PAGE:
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Christine is a Curatorial Assistant for Geology and serves as the EPICC (Eastern Pacific Invertebrate Communities of the Cenozoic) project manager at CAS. Her research focuses on environmental and paleoenvironmental reconstructions of marine ecosystems utilizing microfossil assemblages, and how this data can inform future predictions for these ecosystems in the face of climate change.
My principal research interest concerns the systematics of grenadiers, a group of more than 400 deep-sea fishes related to the codfish. Grenadiers are found in all oceans, but 80-90% of the species are confined to subtropical and tropical seas. Most grenadiers live on the continental slope at depths between 200 m and 2000 m, but some range to below 6000 m. A few species are commercially exploited by large trawlers dragging at depths often exceeding 1000 m. The group seems to have evolved in the deep sea, as no shallow-water close relatives are known.
I co-developed and co-manage the current Citizen Science program at the California Academy of Sciences. My past research primarily focused on the evolutionary history of nudibranchs (sea slugs) and the evolution of color pattern in this group, but I am a broadly trained invertebrate zoologist, marine biologist, and biodiversity scientist. I am interested in combining historical museum collections data and current observational data to understand climate and land use change.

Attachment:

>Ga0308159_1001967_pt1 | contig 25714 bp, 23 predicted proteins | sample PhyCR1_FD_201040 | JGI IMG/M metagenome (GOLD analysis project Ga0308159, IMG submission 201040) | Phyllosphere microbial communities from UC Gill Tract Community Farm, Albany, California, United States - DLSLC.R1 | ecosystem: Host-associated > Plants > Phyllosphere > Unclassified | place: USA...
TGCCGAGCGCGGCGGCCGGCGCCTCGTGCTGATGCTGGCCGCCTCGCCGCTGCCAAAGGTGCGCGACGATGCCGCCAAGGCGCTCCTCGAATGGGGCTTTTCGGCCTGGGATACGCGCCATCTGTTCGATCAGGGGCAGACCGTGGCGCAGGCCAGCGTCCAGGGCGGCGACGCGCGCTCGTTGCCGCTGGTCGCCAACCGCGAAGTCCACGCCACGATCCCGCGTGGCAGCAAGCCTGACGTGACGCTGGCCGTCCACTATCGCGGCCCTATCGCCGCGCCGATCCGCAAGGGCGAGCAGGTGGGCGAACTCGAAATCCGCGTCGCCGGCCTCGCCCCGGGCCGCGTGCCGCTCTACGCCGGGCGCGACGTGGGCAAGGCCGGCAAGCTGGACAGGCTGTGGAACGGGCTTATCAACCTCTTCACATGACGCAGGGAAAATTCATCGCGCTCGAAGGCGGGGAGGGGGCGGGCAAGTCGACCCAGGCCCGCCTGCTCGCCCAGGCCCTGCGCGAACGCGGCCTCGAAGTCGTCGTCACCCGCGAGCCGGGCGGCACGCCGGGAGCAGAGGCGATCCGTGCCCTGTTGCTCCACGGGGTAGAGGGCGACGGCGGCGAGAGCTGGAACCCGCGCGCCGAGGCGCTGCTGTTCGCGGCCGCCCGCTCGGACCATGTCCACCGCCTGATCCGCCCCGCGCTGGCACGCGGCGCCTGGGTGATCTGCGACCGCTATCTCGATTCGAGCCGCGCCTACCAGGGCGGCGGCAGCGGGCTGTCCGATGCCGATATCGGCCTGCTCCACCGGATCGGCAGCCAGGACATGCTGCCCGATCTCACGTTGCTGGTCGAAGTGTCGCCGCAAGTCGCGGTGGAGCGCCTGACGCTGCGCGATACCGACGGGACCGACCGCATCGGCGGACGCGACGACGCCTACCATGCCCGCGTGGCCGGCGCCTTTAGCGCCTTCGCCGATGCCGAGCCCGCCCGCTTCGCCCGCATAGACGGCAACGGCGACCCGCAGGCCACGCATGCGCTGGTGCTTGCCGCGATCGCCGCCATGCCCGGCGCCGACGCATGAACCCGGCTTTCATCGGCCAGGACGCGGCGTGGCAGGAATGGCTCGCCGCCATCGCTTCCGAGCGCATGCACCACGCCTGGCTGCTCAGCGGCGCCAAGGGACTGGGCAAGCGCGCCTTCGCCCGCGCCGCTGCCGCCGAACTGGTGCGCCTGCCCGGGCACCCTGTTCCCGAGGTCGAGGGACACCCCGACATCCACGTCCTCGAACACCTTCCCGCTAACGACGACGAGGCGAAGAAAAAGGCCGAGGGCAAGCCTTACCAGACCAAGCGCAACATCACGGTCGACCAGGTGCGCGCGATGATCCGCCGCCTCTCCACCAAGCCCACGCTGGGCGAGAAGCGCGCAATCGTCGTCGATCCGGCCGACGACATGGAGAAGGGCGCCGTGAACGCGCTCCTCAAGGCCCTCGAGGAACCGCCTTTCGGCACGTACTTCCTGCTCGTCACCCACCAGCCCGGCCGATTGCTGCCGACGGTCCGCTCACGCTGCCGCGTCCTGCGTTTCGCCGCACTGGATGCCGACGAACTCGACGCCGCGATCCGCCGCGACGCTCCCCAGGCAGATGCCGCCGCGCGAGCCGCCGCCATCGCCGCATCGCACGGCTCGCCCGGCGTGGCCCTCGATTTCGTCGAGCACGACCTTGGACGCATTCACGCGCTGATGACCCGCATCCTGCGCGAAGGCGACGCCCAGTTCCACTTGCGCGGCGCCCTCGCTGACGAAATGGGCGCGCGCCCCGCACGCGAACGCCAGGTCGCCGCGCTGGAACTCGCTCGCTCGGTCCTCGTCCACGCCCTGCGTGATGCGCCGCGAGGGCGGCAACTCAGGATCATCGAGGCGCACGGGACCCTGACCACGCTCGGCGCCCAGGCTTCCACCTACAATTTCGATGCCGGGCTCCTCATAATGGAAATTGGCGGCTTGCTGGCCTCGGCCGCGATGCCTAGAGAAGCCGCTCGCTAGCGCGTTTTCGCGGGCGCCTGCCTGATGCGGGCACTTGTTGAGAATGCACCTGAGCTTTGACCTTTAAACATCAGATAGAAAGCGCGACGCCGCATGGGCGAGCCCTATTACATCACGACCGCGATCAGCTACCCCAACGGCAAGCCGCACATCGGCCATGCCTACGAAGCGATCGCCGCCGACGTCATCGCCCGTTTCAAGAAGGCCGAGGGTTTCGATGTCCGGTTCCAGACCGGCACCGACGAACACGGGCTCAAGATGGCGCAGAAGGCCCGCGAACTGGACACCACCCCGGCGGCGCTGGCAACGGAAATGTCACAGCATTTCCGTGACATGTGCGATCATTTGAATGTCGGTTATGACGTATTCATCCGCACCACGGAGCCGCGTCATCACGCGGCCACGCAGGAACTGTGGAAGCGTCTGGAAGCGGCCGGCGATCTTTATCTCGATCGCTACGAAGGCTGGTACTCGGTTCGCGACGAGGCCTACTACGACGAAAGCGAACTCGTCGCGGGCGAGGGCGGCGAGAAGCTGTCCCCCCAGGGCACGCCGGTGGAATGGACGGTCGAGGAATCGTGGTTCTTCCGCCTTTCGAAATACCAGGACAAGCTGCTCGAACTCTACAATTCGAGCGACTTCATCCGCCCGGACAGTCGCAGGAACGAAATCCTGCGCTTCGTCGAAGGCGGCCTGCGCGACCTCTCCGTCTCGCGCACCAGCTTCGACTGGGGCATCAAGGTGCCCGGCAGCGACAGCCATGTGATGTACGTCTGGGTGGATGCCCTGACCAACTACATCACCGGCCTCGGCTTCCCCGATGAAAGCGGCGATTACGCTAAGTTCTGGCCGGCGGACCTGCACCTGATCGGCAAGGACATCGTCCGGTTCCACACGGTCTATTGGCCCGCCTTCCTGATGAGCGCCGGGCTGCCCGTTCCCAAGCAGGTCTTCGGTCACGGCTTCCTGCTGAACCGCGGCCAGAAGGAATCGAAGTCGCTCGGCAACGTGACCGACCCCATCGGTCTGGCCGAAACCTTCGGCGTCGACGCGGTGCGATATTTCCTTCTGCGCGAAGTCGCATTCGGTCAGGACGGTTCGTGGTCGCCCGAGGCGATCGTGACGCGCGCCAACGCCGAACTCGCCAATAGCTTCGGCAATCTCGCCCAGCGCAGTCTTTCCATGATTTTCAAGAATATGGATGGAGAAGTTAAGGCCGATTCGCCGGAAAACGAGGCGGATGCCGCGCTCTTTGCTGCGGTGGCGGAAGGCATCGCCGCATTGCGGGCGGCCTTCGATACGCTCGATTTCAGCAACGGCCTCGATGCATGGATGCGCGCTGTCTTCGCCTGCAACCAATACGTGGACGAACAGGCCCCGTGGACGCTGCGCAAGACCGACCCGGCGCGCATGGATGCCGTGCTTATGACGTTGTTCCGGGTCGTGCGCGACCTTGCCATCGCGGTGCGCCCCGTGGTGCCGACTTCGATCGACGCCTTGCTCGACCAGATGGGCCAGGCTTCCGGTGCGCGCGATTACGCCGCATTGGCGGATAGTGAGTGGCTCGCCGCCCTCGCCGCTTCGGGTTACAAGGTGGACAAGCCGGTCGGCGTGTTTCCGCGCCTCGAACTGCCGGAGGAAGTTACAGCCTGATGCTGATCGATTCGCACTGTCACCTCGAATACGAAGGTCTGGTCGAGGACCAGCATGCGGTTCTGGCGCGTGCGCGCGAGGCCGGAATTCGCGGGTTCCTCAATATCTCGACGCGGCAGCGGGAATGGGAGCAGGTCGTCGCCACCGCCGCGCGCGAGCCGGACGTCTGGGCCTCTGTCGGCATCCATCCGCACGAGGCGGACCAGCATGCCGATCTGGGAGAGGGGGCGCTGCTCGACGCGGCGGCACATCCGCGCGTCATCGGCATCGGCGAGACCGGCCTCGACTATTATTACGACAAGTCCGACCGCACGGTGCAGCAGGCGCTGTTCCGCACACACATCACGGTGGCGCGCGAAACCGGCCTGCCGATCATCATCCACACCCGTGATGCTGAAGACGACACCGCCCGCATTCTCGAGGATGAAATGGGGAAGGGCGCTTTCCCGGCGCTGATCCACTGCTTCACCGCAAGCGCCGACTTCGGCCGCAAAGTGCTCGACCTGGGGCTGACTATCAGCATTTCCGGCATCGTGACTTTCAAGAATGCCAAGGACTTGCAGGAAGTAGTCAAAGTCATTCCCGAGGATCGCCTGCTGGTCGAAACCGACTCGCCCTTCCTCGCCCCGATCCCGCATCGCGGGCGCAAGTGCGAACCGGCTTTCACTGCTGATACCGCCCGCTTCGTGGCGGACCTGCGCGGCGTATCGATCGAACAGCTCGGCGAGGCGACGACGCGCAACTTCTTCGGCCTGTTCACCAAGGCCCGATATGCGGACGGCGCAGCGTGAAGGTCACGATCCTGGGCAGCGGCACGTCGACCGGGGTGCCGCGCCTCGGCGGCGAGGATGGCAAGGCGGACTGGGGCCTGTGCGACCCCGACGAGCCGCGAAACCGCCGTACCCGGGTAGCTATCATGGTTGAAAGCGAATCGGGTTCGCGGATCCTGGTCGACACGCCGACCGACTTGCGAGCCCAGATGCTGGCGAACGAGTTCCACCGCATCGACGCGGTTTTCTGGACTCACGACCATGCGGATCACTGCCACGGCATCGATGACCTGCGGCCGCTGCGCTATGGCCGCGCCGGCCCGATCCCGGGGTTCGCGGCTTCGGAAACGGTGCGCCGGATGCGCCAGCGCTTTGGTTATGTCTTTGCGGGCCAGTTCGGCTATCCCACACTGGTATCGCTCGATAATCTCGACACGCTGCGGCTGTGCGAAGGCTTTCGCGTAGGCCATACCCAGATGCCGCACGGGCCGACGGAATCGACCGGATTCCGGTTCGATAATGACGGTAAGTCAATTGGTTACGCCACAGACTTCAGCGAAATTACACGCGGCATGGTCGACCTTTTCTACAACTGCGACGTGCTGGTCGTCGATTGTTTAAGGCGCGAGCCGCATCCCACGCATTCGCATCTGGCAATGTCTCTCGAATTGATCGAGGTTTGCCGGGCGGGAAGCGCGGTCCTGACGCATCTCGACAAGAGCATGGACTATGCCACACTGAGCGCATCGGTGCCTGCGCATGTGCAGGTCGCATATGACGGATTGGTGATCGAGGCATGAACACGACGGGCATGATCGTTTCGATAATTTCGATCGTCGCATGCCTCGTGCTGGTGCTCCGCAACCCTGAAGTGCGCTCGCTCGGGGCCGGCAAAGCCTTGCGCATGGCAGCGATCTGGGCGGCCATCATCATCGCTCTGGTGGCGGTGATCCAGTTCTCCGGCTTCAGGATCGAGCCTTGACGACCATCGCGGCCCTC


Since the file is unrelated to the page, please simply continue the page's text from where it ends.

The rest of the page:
Systematics, biogeography, evolution, and natural history of carabid beetles (Coleoptera: Carabidae).
Changes in the altitudinal distributions of montane carabid beetles as indicators of climate change.
Biogeography, ecology, and evolution of high-altitude, montane organisms and faunas.
General aspects of biogeography and evolution.
General principles and methods of systematics.